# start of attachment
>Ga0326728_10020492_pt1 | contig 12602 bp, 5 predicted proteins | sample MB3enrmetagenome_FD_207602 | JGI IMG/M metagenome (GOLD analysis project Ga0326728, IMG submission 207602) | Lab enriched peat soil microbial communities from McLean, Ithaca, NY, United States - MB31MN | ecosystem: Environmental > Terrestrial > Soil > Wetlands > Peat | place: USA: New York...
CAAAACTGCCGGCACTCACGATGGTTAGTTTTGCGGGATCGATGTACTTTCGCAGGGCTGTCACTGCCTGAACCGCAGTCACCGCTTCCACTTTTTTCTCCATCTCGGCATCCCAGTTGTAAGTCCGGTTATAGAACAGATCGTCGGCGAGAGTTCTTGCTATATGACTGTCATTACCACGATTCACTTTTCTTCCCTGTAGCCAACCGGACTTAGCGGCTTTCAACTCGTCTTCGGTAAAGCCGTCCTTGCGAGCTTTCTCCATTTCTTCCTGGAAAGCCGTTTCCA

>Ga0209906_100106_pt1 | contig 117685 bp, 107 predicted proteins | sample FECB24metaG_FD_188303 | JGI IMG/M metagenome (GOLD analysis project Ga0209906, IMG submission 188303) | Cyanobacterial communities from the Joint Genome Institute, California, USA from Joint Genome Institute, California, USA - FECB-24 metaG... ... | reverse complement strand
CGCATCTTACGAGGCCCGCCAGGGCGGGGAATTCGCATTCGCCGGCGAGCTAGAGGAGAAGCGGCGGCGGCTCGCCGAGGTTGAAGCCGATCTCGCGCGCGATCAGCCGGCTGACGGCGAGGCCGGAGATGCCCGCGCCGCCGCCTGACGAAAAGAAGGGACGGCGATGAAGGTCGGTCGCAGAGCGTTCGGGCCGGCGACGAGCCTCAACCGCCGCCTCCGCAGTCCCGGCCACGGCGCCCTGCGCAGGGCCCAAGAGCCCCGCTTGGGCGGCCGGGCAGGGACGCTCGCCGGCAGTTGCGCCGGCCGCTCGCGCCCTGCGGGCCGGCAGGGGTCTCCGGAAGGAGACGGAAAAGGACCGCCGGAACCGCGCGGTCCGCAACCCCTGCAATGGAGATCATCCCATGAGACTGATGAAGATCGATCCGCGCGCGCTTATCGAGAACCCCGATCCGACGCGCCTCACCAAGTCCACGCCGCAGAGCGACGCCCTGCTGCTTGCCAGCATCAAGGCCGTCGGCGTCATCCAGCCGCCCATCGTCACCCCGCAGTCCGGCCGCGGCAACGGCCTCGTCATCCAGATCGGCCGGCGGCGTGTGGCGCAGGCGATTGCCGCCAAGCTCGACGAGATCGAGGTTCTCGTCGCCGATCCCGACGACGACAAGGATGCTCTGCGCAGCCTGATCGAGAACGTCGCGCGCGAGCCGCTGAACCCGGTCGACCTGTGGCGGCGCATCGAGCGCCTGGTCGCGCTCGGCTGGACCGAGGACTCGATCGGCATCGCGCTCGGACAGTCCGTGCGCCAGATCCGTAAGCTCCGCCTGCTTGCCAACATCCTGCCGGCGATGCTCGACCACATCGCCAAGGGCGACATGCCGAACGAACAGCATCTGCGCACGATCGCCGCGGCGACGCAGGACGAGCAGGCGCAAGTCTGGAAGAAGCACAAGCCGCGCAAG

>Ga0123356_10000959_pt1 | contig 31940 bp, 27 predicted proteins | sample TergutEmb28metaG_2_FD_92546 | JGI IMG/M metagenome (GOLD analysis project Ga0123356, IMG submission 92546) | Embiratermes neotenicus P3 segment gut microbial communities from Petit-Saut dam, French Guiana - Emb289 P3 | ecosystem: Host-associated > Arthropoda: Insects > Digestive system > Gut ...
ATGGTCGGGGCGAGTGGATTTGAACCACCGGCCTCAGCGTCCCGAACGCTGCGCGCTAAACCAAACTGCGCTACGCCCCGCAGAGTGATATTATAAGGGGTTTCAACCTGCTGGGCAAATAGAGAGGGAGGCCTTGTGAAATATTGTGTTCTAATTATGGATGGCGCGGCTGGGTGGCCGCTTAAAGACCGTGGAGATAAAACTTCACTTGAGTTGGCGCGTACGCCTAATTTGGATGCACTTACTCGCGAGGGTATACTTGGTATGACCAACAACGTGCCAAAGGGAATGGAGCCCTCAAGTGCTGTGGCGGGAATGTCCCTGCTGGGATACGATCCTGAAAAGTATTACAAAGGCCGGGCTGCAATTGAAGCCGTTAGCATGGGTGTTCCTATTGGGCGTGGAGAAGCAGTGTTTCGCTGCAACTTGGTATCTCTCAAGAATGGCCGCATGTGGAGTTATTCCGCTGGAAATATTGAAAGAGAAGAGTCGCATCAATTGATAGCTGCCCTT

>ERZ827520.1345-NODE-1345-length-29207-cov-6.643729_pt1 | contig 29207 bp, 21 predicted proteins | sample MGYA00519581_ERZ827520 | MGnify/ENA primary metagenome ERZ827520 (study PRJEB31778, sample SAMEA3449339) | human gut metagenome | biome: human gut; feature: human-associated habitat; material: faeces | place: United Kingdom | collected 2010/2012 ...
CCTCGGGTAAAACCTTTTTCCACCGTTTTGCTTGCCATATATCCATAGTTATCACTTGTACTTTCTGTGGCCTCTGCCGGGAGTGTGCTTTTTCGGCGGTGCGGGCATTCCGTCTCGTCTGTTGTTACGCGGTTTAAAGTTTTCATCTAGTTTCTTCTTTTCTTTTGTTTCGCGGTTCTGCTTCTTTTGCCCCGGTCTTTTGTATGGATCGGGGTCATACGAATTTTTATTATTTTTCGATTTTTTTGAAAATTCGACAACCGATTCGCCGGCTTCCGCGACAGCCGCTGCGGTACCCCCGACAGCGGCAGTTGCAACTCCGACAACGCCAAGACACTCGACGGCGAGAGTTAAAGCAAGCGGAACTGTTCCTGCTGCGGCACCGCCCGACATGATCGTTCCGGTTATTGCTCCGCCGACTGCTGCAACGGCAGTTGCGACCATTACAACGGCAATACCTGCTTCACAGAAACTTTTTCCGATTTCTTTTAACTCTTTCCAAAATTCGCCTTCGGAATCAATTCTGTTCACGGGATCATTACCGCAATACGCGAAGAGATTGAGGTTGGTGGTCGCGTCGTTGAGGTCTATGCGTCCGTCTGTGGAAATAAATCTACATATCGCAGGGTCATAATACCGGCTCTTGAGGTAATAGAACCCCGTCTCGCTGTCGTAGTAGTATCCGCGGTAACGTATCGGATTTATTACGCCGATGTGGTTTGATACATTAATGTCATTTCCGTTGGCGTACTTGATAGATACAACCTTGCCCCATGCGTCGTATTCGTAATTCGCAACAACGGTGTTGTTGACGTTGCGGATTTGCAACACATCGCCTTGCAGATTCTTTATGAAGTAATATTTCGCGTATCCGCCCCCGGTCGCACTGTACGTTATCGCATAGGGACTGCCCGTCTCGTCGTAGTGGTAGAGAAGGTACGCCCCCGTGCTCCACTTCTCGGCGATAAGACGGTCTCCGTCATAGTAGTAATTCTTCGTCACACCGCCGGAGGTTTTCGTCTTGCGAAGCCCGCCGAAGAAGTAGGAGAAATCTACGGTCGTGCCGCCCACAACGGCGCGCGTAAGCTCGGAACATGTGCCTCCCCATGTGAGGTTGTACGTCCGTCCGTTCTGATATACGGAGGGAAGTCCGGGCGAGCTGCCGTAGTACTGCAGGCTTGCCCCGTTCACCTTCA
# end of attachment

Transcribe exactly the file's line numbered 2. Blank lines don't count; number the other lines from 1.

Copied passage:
CAAAACTGCCGGCACTCACGATGGTTAGTTTTGCGGGATCGATGTACTTTCGCAGGGCTGTCACTGCCTGAACCGCAGTCACCGCTTCCACTTTTTTCTCCATCTCGGCATCCCAGTTGTAAGTCCGGTTATAGAACAGATCGTCGGCGAGAGTTCTTGCTATATGACTGTCATTACCACGATTCACTTTTCTTCCCTGTAGCCAACCGGACTTAGCGGCTTTCAACTCGTCTTCGGTAAAGCCGTCCTTGCGAGCTTTCTCCATTTCTTCCTGGAAAGCCGTTTCCA